Getting through the day

July 17, 2020

So many of us are facing really difficult challenges right now and we’re sending you compassion for whatever you may be facing. When thinking about how we can best support you, we thought it would be useful to give you a tool to handle the smaller things that do come up.

Maybe you spilled coffee on yourself, the kids made a surprise cameo on your Zoom work call, or the dog chewed your new shoes and you just can’t stop obsessing over it. 

We actually have a natural tendency to play things on repeat, so to speak; it’s called rumination. And, because of how our brain and nervous system are ultimately hardwired to keep us safe, we have a tendency to dwell on the negative more so than the positive. This ‘negativity bias’ means we naturally fixate on and inflate perceived troubles, bad experiences, and worries. 

And that’s precisely how 10-minutes turns into a “bad day.”

OK, you might be thinking, if this is how my brain works, then what can I do about it? Good question!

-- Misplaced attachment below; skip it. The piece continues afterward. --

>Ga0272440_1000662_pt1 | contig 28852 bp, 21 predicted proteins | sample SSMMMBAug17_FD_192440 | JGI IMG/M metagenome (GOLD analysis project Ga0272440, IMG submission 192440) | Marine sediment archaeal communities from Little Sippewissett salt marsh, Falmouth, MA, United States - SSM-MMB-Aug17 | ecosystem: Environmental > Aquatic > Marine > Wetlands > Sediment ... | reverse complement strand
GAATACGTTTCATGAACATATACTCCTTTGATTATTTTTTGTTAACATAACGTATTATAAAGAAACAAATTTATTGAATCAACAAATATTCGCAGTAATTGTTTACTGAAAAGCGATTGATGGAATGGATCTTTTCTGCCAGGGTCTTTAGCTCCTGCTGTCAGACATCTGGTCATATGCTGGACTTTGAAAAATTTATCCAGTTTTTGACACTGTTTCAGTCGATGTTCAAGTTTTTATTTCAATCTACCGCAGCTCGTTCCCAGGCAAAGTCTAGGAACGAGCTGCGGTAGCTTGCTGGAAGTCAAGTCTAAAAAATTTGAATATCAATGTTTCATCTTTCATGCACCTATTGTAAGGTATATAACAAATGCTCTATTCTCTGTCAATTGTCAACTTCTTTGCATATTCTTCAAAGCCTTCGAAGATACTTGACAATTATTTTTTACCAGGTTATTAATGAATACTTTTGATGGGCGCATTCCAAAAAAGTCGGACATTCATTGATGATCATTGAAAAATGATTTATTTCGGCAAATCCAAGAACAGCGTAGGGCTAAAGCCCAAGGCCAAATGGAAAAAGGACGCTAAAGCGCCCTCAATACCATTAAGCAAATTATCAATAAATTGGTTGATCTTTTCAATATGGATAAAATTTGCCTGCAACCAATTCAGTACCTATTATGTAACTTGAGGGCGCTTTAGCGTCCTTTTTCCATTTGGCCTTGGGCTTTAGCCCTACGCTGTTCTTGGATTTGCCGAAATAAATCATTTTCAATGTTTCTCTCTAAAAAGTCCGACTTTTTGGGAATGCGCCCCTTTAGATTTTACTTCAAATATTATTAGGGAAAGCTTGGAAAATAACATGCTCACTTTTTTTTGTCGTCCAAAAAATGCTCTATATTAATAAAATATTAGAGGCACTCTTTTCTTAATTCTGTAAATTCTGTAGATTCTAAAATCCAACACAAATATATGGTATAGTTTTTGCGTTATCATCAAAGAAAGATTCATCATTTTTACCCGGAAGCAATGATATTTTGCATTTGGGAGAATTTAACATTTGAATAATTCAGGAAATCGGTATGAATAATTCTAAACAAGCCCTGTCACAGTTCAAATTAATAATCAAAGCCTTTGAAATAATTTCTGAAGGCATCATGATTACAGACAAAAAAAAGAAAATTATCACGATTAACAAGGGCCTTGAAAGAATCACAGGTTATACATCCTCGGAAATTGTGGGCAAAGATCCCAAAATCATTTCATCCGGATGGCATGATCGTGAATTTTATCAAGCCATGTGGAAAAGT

First, simply being aware of this process may, in fact, alleviate a lot of stress. We can recognize (and normalize) our dwelling tendencies for what they are — a very normal neuropsychological process that safeguards us from threats.

But, when we’re ready for our inner Positive Polly to take the wheel from our Negative Nelly, try this fast-acting breathing practice we use to quickly shift our mindset and soothe our stressed nervous system. 

Deep diaphragmatic breathing (aka, belly breathing) — with a long, slow exhale that lasts longer than the inhale — stimulates the vagus nerve, which helps to slow heart rate and regulate blood pressure. We can use this practice to tell the brain and nervous system that everything is OK, and it's time to relax. This is also a really good practice to use when anxious thoughts are keeping us up at night. 😴

Here’s how it goes: 

Take a deep, 3-second inhale, making sure your belly fills and rises on the inhale. 

Now, exhale for 4 to 5 seconds (a tad longer than the inhale), while releasing and flattening the belly.

If you’re feeling particularly overwhelmed, try this while listening to our “Two-Minute Stress Reliever” meditation in the app. In fact, this is a great one to practice a few times daily. Set your phone alarm periodically throughout the day. When it goes off, put on the meditation and get in some good, belly breaths. You deserve it, friend.